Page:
Backhoe manufacturer Caterpillar announced Friday that it will shift 1,400 jobs from Japan to northeast Georgia. The Peoria, Ill. company says the move will also create about 3,000 supplier jobs in the Athens area.
Caterpillar will spend $200 million to build the tractor and hydraulic excavator plant. Officials said they plan to break ground next month at a 900-acre site on the border of Oconee and Athens-Clarke counties.
The company said Georgia is closer to customers in the Americas and Europe.
Caterpillar chief executive officer Doug Oberhelman said the state’s ports were factors in the move.
And he cited a controversial vote this summer on a state sales tax to pay for transportation projects.
“We need infrastructure badly in this country," he said. "I know I sell goods to infrastructure [builders] – full disclosure, no problem. But we need to be competitive. Ninety-five percent of the world’s customers are outside this country.”
He added, “The U.S. has to be competitive and Georgia has to be competitive. And that transportation investment act you’re working on is critical to making Georgia competitive.”
When told after the press conference that some elected officials oppose the transportation sales tax because they've made "no new taxes" pledges, Oberhelman said, "America goes nowhere on 'no'."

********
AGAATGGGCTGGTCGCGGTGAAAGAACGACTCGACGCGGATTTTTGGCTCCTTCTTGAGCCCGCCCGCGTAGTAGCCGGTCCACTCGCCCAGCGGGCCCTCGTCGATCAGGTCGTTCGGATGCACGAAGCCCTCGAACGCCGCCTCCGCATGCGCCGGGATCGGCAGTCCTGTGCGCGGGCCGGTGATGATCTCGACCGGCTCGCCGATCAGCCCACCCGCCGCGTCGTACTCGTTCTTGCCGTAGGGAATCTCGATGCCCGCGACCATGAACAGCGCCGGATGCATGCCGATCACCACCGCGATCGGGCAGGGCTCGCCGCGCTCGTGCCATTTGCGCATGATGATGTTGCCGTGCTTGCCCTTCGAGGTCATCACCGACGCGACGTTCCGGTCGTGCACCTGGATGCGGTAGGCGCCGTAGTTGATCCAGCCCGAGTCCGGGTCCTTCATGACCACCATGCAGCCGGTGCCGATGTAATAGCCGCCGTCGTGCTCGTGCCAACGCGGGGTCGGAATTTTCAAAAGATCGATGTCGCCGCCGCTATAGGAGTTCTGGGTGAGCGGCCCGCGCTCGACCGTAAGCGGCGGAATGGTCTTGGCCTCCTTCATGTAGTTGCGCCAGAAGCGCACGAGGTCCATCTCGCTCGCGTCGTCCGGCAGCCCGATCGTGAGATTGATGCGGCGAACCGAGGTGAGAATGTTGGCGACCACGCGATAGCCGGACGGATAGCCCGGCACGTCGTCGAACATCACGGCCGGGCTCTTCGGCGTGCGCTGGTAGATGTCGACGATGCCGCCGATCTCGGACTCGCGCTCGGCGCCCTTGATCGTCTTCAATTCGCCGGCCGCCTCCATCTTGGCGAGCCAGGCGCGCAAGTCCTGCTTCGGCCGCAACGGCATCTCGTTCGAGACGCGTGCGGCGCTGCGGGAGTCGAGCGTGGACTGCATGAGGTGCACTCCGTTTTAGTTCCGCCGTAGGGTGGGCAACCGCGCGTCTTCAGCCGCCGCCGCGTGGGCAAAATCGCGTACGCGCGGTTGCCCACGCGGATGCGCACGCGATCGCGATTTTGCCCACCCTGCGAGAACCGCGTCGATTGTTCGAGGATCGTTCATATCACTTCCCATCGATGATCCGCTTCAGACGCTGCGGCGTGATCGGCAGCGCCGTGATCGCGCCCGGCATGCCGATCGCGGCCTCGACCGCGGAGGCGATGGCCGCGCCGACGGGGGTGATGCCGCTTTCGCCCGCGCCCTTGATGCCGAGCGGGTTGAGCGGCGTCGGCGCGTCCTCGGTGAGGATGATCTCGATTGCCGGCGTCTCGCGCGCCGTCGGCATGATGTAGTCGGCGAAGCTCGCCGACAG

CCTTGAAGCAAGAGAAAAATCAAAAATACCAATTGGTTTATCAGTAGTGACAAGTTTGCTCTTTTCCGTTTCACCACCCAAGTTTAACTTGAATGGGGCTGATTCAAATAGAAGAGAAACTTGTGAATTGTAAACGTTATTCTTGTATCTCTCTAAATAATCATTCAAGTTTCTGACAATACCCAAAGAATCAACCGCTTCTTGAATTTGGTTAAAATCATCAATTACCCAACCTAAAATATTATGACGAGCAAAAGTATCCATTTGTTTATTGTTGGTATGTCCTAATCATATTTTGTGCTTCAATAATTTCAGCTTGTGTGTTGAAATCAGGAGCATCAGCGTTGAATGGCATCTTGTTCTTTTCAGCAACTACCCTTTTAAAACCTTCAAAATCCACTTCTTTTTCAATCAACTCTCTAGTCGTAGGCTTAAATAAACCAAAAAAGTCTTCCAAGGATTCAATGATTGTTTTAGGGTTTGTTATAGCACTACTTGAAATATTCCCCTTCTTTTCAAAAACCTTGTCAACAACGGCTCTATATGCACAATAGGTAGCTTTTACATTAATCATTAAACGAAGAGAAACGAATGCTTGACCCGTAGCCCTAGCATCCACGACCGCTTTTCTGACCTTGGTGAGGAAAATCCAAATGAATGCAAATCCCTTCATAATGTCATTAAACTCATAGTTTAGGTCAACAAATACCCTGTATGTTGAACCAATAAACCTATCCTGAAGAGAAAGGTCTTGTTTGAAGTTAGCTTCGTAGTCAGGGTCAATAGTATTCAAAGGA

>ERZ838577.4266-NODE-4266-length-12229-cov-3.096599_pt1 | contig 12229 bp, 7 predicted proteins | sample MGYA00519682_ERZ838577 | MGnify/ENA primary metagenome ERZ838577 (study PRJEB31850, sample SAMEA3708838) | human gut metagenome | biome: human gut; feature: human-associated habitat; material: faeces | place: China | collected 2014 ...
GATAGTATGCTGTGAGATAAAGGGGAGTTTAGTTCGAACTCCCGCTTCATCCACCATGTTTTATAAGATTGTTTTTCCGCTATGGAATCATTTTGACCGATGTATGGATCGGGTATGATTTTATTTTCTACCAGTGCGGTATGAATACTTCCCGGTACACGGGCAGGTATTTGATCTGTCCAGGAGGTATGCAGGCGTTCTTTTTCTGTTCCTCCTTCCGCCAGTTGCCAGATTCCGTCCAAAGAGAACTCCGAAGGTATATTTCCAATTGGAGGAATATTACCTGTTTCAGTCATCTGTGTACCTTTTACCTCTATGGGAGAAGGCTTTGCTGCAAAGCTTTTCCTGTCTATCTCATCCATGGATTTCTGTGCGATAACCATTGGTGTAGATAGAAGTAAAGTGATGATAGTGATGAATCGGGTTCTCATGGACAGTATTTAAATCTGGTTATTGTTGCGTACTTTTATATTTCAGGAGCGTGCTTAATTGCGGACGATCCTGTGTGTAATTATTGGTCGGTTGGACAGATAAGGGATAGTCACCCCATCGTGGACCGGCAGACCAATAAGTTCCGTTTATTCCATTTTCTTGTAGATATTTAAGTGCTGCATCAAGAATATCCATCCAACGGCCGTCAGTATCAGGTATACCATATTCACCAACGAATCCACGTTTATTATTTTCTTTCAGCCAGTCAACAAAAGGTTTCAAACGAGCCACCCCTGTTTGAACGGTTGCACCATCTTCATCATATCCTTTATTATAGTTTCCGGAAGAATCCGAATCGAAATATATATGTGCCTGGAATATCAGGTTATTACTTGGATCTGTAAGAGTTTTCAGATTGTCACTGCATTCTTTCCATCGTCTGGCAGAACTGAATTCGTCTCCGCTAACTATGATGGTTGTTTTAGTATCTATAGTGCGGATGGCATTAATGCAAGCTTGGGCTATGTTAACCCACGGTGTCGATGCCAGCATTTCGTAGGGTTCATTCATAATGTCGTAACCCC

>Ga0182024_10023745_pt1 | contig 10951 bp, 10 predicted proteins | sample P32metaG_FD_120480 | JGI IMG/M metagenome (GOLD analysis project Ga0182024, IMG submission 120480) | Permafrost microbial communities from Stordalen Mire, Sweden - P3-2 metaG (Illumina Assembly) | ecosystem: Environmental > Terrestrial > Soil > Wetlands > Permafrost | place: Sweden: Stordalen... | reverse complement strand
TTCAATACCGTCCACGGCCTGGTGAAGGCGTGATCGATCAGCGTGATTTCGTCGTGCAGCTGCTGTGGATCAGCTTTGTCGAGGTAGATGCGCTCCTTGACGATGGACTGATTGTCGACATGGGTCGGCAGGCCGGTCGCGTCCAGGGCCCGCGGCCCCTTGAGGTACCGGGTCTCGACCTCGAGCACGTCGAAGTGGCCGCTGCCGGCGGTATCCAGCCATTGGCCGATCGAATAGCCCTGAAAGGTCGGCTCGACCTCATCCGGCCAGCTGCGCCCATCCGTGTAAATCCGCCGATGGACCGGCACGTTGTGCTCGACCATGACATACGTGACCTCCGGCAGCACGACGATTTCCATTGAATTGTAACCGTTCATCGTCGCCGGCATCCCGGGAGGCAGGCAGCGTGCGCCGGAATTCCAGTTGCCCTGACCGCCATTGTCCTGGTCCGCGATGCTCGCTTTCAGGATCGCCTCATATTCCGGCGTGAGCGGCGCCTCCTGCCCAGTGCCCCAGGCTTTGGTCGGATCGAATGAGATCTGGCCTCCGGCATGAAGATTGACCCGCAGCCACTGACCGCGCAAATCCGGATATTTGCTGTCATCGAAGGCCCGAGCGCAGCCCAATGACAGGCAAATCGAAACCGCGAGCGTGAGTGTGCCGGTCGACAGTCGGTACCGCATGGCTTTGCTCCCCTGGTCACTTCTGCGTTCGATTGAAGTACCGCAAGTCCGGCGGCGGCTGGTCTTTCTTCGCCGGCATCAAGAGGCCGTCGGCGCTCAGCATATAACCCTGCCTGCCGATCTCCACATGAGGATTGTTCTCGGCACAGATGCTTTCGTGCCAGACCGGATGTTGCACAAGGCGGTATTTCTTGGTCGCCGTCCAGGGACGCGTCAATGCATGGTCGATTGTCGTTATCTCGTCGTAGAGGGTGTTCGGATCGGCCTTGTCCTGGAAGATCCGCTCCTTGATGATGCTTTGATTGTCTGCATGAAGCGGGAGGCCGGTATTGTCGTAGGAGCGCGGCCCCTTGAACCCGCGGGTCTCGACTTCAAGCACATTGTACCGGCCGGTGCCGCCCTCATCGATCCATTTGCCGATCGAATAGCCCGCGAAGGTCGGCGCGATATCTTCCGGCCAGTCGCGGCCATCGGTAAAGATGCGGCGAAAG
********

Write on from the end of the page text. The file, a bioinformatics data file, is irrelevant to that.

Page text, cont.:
He publicly said he and all of Georgia's Caterpillar employees will actively promote the vote.
Georgia trails the nation in job growth. It’s the state’s biggest influx of jobs since the 2006 announcement of a Kia auto plant.
Jeff Humphries is a professor at the University of Georgia. He says the announcement is a juggernaut for Northeast Georgia.
“If you look at a plant that employs 1,400 people directly, I think you’re looking at a sales or output inpact for the entire state of Georgia of certainly in excess of $1 billion per year,” he said in an interview.
Local officials said Georgia beat out sites in North and South Carolina for the 1 million square-foot plant. It will begin manufacturing equipment in 2014.